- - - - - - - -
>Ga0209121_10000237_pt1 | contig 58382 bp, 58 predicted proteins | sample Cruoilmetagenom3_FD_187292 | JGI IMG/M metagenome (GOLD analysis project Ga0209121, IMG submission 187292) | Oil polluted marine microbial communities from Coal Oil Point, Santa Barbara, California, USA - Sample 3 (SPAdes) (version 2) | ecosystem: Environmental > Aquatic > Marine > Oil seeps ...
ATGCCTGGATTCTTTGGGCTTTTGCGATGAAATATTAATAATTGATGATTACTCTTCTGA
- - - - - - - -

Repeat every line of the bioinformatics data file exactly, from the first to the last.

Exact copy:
>Ga0209121_10000237_pt1 | contig 58382 bp, 58 predicted proteins | sample Cruoilmetagenom3_FD_187292 | JGI IMG/M metagenome (GOLD analysis project Ga0209121, IMG submission 187292) | Oil polluted marine microbial communities from Coal Oil Point, Santa Barbara, California, USA - Sample 3 (SPAdes) (version 2) | ecosystem: Environmental > Aquatic > Marine > Oil seeps ...
ATGCCTGGATTCTTTGGGCTTTTGCGATGAAATATTAATAATTGATGATTACTCTTCTGA